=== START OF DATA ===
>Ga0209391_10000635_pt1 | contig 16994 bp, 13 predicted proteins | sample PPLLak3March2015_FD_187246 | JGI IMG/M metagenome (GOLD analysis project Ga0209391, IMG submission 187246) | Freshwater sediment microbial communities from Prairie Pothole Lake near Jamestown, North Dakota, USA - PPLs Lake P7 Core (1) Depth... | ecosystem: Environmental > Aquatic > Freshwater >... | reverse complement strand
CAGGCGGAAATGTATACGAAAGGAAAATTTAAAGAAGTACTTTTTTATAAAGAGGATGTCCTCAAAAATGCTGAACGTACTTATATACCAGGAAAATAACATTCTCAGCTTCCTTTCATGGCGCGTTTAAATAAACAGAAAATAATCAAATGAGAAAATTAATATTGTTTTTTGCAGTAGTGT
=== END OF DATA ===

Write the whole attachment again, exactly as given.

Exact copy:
>Ga0209391_10000635_pt1 | contig 16994 bp, 13 predicted proteins | sample PPLLak3March2015_FD_187246 | JGI IMG/M metagenome (GOLD analysis project Ga0209391, IMG submission 187246) | Freshwater sediment microbial communities from Prairie Pothole Lake near Jamestown, North Dakota, USA - PPLs Lake P7 Core (1) Depth... | ecosystem: Environmental > Aquatic > Freshwater >... | reverse complement strand
CAGGCGGAAATGTATACGAAAGGAAAATTTAAAGAAGTACTTTTTTATAAAGAGGATGTCCTCAAAAATGCTGAACGTACTTATATACCAGGAAAATAACATTCTCAGCTTCCTTTCATGGCGCGTTTAAATAAACAGAAAATAATCAAATGAGAAAATTAATATTGTTTTTTGCAGTAGTGT